Versatility defined

The Bartok can accommodate any digital source you’d like to connect, via its RCA, Coax, or optical SPDIF inputs, single or dual AES inputs, USB or network inputs. That’s right, it’s got a fully capable streamer built in that will access your UPnP network and bring files in from your NAS or straight from your network.

The Bartok has a fully balanced, class-A output stage in addition to the headphone amplifier, and there are balanced XLR and standard RCA outputs, that are both variable. More about that in a bit.

Our experience with the Vivaldi ONE, the Rossini, and Bartok is that the best results are streaming music files right from the network. Those not wanting to pony up for a ROON subscription can use dCS’ own app, which works well and sounds excellent, though lacks the ultimate functionality of ROON. It’s also incredibly handy that you can chain another network device through the Bartok. I use a Naim Uniti Core for CD ripping and offline storage in addition to my NAS, so this is a perfect way to keep the Uniti Core close by.

Excellent luck was also had with a variety of different CD players as transports. Those who want to keep it all dCS might consider a used dCS transport for their disc needs, and if you use a Paganini transport with the dual AES connection, native SACD playback is possible. There are no limitations to digital playback with the Bartok. You can even connect to it as an Airplay zone!

Pre or not to pre

The ultimate question for some will be whether to use the Bartok as a standalone preamplifier, forgoing a linestage/preamplifier, or putting one in the system. Conventional wisdom suggests that less is more, but digital volume controls are always a touchy thing. At extremely low listening levels, they tend to lose resolution. Where the Vivaldi One can, in fact, be used without a line stage, if you are only concerned with digital playback, the Bartok is pretty good.

Ultimately, this is the other area where the entry-level Bartok is bested by the top dCS player. In my living room system when playing the Bartok directly into the BAT VK 56SE power amplifier and Focal Kanta no.3s, adding a preamplifier made a slight difference, offering up a little bit more spaciousness and definitely a smidge more warmth at very low-level playback. It was easier to notice the minute level of flatness there at the lowest level after going back to having a tip-top preamplifier in the system, but it will depend on your needs.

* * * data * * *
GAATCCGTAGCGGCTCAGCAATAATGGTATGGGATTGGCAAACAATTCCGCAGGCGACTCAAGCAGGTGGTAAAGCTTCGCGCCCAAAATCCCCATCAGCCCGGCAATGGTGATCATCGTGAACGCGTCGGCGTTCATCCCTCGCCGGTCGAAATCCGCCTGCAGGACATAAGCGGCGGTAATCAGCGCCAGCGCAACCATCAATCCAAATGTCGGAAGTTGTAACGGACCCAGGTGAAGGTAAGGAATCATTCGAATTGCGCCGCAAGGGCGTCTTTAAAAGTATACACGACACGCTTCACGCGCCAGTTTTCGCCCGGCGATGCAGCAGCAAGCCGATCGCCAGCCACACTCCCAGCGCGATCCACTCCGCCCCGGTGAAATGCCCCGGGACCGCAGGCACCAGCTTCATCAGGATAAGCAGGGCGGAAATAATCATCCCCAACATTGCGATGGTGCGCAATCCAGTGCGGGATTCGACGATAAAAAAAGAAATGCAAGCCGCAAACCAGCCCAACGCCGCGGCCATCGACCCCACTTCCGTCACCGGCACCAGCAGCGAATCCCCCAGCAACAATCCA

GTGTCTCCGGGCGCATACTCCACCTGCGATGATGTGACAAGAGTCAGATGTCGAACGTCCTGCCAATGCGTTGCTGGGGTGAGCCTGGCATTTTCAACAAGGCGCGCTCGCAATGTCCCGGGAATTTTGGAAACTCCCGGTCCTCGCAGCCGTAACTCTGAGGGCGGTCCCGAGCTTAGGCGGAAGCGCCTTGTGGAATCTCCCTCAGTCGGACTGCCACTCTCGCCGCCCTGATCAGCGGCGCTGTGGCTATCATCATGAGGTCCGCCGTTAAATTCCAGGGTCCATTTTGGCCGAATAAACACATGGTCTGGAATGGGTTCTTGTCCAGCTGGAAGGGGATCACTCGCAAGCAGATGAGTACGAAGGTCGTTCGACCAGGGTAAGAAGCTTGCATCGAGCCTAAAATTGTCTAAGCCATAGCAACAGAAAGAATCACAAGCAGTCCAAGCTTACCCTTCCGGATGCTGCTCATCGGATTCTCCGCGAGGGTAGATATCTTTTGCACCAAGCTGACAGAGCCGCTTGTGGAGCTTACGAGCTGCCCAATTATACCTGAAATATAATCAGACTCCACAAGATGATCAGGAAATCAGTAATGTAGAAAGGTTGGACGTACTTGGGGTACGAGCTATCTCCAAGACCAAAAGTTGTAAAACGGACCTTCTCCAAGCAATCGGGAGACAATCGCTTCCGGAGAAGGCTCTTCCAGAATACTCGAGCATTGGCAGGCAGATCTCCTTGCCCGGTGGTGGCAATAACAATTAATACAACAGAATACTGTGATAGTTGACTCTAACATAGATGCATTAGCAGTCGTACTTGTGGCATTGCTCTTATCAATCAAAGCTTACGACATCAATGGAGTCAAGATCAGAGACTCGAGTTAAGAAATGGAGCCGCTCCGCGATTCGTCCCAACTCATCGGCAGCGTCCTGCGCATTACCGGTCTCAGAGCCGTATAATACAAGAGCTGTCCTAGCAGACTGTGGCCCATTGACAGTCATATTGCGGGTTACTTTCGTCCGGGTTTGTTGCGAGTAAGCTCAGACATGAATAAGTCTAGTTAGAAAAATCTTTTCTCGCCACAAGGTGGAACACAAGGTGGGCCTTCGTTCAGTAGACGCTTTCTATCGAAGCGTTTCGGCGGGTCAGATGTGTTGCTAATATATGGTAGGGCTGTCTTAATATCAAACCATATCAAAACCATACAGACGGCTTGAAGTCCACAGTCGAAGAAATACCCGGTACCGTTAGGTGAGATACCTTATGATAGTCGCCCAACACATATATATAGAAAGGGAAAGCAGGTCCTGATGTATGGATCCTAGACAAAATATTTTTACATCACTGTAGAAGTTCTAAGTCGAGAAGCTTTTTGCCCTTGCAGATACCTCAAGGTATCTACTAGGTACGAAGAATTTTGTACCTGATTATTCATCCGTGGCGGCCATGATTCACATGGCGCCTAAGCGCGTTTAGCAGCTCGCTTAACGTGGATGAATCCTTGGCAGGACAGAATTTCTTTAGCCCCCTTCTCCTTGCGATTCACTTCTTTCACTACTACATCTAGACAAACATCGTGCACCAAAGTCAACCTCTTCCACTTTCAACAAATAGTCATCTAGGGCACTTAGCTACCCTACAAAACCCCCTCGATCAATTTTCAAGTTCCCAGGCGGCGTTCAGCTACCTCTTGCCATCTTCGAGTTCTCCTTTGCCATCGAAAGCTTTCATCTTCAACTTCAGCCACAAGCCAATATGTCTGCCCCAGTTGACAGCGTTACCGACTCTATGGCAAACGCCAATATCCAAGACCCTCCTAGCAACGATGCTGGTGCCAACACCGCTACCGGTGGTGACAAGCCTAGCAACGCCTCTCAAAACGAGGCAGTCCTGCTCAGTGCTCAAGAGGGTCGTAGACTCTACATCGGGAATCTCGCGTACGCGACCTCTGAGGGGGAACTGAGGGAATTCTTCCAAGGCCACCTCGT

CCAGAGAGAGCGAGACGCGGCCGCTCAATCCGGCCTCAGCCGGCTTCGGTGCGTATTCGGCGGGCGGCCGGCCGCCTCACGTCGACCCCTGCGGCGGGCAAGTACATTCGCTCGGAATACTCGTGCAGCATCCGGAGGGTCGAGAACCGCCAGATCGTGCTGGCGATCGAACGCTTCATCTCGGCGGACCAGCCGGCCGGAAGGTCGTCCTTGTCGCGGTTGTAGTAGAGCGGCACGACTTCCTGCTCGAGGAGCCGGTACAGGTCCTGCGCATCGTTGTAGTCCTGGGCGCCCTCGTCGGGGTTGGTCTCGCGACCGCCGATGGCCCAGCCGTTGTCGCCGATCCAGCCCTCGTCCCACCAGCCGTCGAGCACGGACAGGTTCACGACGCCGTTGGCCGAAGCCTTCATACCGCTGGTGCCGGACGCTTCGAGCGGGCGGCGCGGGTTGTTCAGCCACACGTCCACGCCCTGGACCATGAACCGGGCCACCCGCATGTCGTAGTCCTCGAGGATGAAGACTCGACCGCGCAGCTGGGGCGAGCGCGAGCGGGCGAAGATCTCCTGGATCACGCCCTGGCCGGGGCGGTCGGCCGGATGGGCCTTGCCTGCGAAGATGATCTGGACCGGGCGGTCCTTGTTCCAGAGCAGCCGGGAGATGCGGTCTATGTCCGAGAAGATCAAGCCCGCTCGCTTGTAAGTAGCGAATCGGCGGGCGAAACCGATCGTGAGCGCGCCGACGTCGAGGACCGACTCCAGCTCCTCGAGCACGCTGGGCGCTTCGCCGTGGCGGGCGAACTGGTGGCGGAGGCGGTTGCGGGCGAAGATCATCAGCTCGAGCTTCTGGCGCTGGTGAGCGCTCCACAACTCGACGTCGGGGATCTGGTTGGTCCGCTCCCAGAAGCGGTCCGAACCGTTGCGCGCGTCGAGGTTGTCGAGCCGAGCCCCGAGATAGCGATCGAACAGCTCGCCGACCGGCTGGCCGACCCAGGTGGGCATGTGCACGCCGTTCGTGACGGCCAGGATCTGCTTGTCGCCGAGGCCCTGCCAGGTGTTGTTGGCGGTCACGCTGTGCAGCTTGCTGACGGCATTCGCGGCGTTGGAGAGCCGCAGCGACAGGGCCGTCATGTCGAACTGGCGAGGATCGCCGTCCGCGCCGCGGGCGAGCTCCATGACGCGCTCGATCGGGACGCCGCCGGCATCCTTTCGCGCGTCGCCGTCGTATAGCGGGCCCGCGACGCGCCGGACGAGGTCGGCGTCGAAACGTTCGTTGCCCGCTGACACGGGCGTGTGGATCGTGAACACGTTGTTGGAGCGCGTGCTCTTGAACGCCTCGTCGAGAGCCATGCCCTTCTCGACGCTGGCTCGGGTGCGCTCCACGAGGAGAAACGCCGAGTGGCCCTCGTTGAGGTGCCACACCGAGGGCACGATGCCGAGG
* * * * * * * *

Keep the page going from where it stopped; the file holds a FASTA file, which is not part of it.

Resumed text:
However, switching from the Kanta no.3s to the much larger and more resolving Focal Stella Utopia Ems, the jump in performance added by our Nagra Classic Preamplifier was unmistakable, especially in the area of tonal contrast and saturation. And of course, low-level playback is warmer and more full-bodied.

It’s about music

As I’ve said before, the dCS DACs have always deliver supreme musicality, and I have hung my hat on their products, using them as a reference tool for over a decade. However, what I love about dCS is the way they serve the music and not the other way around. This is a player than I can listen to for 12-16 hours a day (and have on many occasions) with zero fatigue.

dCS does an outstanding job at presenting music with a tonality that is dead center in the middle of the scale. Their products (and the Bartok is no exception) are neither warm and romantic nor overly bright, bleached or harsh. Hitting the tonality bullseye is tougher than it sounds, but they manage to pull it off every time.

Every other musical parameter is equally well represented. Rather than go on at length with tracks you may or may not know or like, the best way to see what I mean is to go to your dCS dealer and give the Bartok a listen.

Is it for you?

Returning to our original conversation, you don’t have to be an aristocrat to have a dCS Bartok of your very own. If you love music, and you want a top-quality digital front end that will offer enough performance to stay put, the Bartok is a winner. The performance that it provides more than justifies the price asked. dCS has put a considerable helping of their top technology in a package that outperforms many far more expensive boutique DACs.

Best of all, the customer service and ongoing support that comes with a dCS product assures that this is a digital player you will enjoy for years to come. Highly recommended. And yes, spring for the headphone amp!

The dCS Bartok

$13,500. ($15,000 with headphone amplifier)

www.dcs.co.uk

Peripherals

Preamplifier Nagra Classic Preamplifier

Amplifier Nagra Classic Amplifier

Speakers Focal Kanta no.3 and Focal Stella Utopia EM

Cable Cardas Clear